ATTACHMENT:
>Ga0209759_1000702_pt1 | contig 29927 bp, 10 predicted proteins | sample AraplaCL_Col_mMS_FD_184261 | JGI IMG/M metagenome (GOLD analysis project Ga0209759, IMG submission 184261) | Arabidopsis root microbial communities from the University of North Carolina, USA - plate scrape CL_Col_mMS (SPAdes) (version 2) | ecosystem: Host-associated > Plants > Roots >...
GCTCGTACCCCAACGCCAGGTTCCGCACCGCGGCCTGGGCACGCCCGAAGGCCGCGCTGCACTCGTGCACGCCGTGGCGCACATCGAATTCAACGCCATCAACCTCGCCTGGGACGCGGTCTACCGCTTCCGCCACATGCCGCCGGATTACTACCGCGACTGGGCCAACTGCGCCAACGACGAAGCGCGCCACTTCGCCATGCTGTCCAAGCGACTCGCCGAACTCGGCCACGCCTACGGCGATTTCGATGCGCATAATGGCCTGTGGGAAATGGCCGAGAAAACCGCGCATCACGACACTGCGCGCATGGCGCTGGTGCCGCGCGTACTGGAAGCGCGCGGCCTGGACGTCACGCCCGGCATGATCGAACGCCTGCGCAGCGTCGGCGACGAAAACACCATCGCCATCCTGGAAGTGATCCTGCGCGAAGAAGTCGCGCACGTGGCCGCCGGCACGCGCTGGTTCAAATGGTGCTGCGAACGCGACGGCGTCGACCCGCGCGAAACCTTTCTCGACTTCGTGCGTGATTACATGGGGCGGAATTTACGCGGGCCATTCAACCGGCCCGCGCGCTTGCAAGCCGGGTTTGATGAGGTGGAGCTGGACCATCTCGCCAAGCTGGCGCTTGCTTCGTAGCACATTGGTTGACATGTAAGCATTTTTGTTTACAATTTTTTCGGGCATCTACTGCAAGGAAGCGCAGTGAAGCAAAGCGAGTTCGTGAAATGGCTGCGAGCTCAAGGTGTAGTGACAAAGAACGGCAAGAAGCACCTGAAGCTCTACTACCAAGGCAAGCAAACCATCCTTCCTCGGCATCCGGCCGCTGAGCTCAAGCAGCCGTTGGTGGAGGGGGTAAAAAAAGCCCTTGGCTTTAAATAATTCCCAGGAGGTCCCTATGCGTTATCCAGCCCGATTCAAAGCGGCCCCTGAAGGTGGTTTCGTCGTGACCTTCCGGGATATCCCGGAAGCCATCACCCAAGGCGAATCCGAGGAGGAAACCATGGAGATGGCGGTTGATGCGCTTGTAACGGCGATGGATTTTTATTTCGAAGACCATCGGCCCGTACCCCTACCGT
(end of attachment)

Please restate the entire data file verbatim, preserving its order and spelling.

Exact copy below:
>Ga0209759_1000702_pt1 | contig 29927 bp, 10 predicted proteins | sample AraplaCL_Col_mMS_FD_184261 | JGI IMG/M metagenome (GOLD analysis project Ga0209759, IMG submission 184261) | Arabidopsis root microbial communities from the University of North Carolina, USA - plate scrape CL_Col_mMS (SPAdes) (version 2) | ecosystem: Host-associated > Plants > Roots >...
GCTCGTACCCCAACGCCAGGTTCCGCACCGCGGCCTGGGCACGCCCGAAGGCCGCGCTGCACTCGTGCACGCCGTGGCGCACATCGAATTCAACGCCATCAACCTCGCCTGGGACGCGGTCTACCGCTTCCGCCACATGCCGCCGGATTACTACCGCGACTGGGCCAACTGCGCCAACGACGAAGCGCGCCACTTCGCCATGCTGTCCAAGCGACTCGCCGAACTCGGCCACGCCTACGGCGATTTCGATGCGCATAATGGCCTGTGGGAAATGGCCGAGAAAACCGCGCATCACGACACTGCGCGCATGGCGCTGGTGCCGCGCGTACTGGAAGCGCGCGGCCTGGACGTCACGCCCGGCATGATCGAACGCCTGCGCAGCGTCGGCGACGAAAACACCATCGCCATCCTGGAAGTGATCCTGCGCGAAGAAGTCGCGCACGTGGCCGCCGGCACGCGCTGGTTCAAATGGTGCTGCGAACGCGACGGCGTCGACCCGCGCGAAACCTTTCTCGACTTCGTGCGTGATTACATGGGGCGGAATTTACGCGGGCCATTCAACCGGCCCGCGCGCTTGCAAGCCGGGTTTGATGAGGTGGAGCTGGACCATCTCGCCAAGCTGGCGCTTGCTTCGTAGCACATTGGTTGACATGTAAGCATTTTTGTTTACAATTTTTTCGGGCATCTACTGCAAGGAAGCGCAGTGAAGCAAAGCGAGTTCGTGAAATGGCTGCGAGCTCAAGGTGTAGTGACAAAGAACGGCAAGAAGCACCTGAAGCTCTACTACCAAGGCAAGCAAACCATCCTTCCTCGGCATCCGGCCGCTGAGCTCAAGCAGCCGTTGGTGGAGGGGGTAAAAAAAGCCCTTGGCTTTAAATAATTCCCAGGAGGTCCCTATGCGTTATCCAGCCCGATTCAAAGCGGCCCCTGAAGGTGGTTTCGTCGTGACCTTCCGGGATATCCCGGAAGCCATCACCCAAGGCGAATCCGAGGAGGAAACCATGGAGATGGCGGTTGATGCGCTTGTAACGGCGATGGATTTTTATTTCGAAGACCATCGGCCCGTACCCCTACCGT